Portrait photograph of Margaret Wolfe Hungerford in an oval format. Public Domain / WikiCommons

While you enjoy your Saturday, we encourage you to take every opportunity possible to slip a well-known phrase into conversation: “Beauty is in the eye of the beholder.”

The famous phrase is used internationally to describe how various things and people may seem differently beautiful from one person to the next. But you may not know that these words of wisdom came from the pen of 19th century Irish novelist Margaret Wolfe Hungerford, who we celebrate today as “The Duchess who wasn’t.”

Although only living until 42 years of age, The Duchess, the name she often used to remain anonymous, has at least 57 works attributed to her name and could have many, many more pieces of writing published, as much of her earliest work was released completely anonymously.

Although not known for her great character development or depth to her stories, Hungerford nonetheless became a highly admired and sought-after romance writer in the closing stages of the 19th century, earning her mentions in other famous works such as James Joyce’s “Ulysses”, where she and her most famous novel “Molly Bawn” cropped up in chapter 18.

It read: "...Molly bawn she gave me by Mrs Hungerford on account of the name I don't like books with a Molly in them like that one he brought me about the one from Flanders..."

Born the eldest daughter of a Church of Ireland Minister in 1885, Margaret was raised in Rosscarbery, Co. Cork, where she showed her writing talent from an early age, putting together pieces for her friends to enjoy and winning many writing competitions at school.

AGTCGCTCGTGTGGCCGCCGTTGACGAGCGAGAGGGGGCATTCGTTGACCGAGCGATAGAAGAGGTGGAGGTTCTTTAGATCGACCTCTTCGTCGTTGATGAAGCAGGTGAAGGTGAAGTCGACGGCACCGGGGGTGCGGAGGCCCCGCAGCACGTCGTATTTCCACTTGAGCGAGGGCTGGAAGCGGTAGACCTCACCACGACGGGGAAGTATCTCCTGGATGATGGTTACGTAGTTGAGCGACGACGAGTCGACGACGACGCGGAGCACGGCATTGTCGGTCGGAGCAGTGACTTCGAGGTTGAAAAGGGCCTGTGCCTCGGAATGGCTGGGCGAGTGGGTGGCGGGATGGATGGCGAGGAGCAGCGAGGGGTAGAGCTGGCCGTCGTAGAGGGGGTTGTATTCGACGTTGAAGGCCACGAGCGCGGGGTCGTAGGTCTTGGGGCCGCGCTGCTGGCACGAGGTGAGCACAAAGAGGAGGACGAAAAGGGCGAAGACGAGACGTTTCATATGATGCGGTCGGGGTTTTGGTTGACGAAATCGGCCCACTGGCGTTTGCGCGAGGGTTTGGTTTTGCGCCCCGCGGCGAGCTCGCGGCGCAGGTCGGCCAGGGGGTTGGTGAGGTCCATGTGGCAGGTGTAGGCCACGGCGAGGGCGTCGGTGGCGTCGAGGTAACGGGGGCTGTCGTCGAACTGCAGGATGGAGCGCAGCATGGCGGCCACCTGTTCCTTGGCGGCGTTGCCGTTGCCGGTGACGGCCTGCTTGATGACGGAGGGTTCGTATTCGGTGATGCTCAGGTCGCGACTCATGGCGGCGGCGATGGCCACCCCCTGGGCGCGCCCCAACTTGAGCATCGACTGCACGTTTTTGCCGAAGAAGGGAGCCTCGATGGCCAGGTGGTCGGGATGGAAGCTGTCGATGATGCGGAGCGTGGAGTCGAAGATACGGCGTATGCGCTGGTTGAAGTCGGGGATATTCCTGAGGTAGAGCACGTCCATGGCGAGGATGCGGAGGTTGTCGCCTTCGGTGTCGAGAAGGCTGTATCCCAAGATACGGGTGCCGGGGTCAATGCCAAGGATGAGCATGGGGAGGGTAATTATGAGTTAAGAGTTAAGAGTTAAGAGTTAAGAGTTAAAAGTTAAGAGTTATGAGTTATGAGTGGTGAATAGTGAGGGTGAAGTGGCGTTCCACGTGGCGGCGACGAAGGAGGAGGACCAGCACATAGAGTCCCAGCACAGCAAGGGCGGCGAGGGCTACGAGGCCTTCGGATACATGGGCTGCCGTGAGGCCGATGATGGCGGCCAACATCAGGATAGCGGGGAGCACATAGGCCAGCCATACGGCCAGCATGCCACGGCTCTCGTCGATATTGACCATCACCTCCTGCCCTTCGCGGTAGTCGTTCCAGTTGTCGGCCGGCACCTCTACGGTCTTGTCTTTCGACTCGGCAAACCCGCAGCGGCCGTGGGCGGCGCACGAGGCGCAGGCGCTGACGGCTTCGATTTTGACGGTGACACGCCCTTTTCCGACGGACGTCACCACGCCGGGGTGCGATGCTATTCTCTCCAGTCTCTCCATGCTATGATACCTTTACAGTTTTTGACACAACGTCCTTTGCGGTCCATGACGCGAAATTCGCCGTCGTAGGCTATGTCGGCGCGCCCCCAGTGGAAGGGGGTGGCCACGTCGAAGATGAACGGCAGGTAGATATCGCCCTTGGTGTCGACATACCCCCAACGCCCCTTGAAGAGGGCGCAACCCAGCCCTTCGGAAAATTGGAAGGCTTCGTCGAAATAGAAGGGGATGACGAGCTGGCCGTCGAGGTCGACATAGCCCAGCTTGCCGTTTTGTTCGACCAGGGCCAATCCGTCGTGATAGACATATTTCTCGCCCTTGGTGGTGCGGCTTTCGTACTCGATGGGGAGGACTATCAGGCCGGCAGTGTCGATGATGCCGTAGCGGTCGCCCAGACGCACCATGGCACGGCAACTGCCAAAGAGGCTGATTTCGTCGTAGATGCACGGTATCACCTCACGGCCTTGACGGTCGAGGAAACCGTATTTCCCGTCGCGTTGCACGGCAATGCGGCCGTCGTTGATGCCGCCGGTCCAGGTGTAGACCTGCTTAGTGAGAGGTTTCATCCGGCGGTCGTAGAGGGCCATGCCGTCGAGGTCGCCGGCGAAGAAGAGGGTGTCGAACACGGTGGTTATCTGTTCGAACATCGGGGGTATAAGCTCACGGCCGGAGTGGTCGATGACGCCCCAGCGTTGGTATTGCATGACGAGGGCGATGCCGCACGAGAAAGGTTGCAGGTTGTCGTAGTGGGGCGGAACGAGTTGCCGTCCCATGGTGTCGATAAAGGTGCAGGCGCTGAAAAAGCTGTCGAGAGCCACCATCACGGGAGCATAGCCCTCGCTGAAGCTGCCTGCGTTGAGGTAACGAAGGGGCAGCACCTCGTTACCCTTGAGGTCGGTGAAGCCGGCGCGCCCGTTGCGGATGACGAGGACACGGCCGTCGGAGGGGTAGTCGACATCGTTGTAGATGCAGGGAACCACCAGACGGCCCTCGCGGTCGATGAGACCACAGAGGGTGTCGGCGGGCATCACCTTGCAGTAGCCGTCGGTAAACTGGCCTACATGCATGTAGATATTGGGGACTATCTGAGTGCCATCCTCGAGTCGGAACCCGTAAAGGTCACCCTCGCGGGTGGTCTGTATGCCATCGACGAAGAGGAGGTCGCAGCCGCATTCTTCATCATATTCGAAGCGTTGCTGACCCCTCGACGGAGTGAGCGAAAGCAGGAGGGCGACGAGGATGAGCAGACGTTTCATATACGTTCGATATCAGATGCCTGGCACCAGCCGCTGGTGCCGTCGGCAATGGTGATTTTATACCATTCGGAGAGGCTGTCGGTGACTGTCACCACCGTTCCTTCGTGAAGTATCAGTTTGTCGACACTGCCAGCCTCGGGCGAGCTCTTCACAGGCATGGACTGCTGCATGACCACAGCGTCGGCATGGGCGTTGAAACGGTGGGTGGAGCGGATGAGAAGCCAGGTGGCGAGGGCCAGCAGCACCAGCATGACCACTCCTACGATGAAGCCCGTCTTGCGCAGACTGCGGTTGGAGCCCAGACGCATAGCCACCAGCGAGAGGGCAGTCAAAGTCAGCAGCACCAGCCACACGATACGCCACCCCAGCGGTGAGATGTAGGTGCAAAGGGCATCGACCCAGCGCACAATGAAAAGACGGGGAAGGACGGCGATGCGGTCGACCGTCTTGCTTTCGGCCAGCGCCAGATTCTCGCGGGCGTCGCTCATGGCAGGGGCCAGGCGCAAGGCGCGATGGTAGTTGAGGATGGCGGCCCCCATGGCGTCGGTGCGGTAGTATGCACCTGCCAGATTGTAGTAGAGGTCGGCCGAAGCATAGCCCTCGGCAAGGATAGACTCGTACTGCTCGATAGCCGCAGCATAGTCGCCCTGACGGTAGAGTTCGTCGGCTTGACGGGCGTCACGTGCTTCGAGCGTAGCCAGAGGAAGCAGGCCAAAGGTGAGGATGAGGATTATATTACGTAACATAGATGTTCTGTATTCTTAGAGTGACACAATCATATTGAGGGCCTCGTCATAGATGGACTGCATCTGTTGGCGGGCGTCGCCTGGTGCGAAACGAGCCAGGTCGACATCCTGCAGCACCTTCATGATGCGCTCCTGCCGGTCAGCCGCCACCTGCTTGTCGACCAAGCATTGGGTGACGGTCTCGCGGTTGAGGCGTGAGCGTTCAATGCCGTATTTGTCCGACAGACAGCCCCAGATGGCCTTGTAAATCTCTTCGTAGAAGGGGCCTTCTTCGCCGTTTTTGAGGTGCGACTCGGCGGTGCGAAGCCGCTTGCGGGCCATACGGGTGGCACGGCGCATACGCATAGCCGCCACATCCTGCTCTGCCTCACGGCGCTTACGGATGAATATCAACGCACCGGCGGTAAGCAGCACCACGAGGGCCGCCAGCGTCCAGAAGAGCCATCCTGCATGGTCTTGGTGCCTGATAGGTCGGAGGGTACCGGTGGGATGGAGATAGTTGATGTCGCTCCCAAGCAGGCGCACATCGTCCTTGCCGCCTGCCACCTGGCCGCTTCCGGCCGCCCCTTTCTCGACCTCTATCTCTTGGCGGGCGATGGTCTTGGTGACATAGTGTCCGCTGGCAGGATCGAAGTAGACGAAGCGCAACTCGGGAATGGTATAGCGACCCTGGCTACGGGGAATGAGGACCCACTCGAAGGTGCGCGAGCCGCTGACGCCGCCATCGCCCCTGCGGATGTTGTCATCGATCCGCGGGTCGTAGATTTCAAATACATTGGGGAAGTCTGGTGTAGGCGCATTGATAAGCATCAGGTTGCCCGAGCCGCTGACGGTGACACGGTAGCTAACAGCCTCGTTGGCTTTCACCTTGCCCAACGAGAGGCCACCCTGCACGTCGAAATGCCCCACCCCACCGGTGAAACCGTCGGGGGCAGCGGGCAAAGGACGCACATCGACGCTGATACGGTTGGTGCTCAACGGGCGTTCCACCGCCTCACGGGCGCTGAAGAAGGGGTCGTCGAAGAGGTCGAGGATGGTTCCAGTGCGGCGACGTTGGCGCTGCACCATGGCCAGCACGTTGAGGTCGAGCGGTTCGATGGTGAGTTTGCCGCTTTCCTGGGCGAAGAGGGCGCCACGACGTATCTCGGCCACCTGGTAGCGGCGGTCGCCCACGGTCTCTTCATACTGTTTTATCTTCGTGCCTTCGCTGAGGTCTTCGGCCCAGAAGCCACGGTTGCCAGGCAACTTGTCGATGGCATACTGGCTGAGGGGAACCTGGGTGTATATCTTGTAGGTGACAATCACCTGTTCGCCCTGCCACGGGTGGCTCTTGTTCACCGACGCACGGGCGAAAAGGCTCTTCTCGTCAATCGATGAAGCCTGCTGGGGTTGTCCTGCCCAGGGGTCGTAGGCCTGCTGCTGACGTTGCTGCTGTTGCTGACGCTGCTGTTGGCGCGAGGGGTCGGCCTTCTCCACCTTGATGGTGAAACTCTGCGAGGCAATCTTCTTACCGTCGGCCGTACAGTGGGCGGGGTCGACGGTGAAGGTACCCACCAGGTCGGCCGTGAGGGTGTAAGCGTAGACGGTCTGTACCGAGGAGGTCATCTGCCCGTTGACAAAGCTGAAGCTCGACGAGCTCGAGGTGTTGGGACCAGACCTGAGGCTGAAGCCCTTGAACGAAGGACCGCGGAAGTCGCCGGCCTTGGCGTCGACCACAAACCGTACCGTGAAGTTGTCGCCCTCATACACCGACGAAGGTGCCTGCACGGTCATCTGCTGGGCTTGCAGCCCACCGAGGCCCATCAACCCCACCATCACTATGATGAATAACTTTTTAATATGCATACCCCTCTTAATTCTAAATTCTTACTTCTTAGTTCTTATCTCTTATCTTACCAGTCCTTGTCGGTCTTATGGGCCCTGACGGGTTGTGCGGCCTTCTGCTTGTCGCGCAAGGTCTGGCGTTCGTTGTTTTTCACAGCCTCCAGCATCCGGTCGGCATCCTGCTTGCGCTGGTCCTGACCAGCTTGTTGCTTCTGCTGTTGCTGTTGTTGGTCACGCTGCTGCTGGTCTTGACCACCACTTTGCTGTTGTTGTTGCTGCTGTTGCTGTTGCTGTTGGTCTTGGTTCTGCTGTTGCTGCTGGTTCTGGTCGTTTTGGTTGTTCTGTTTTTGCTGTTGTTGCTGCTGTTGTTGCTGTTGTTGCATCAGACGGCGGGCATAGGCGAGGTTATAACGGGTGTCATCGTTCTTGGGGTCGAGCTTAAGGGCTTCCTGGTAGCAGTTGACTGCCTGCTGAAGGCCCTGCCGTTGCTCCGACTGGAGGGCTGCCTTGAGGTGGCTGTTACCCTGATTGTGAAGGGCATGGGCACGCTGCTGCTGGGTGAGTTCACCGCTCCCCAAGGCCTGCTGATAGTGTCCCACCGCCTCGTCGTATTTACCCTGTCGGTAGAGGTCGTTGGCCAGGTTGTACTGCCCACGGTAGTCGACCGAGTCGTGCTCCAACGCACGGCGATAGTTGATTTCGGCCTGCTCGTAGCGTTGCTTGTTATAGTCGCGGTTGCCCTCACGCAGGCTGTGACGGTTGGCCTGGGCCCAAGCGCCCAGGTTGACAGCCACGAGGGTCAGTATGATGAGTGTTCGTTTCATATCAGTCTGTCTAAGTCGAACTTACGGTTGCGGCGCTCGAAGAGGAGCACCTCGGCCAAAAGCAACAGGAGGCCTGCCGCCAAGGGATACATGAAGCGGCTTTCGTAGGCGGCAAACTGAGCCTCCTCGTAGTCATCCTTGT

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Photograph of the novelist Margaret Wolfe Hungerford as a child, on the right. Her sister is on the left. Image: Public Domain / WikiCommons.

Photograph of the novelist Margaret Wolfe Hungerford as a child, on the right. Her sister is on the left. Image: Public Domain / WikiCommons.

Her father Canon Fitzjohn Stannus Hamilton was from Dunboyne in Co. Meath and it is believed she would have had a fairly comfortable lifestyle throughout her childhood as the daughter of a minister, affording her a greater education than the majority of children in Ireland at the time, just less than a decade after the Great Famine.

She married Dublin solicitor Edward Argles when she was only 17 years old in 1872, living with him in Dublin and quickly having three daughters, Daisy, Reine and Elsie. Their marriage was to be short lived, unfortunately, and Margaret found herself widowed with three small children under the age of six when she was aged just 23.

Hoping to carve out a living for herself and her children through the writing talent she had shown in school, Margaret took up her pen with renewed vigor and returned to her family home at Milleen House in Rosscarbery. Already writing throughout her first marriage, her career took an upswing with the publication of her first novel “Phyllis” closely followed by the book which would bring her her fame “Molly Bawn”.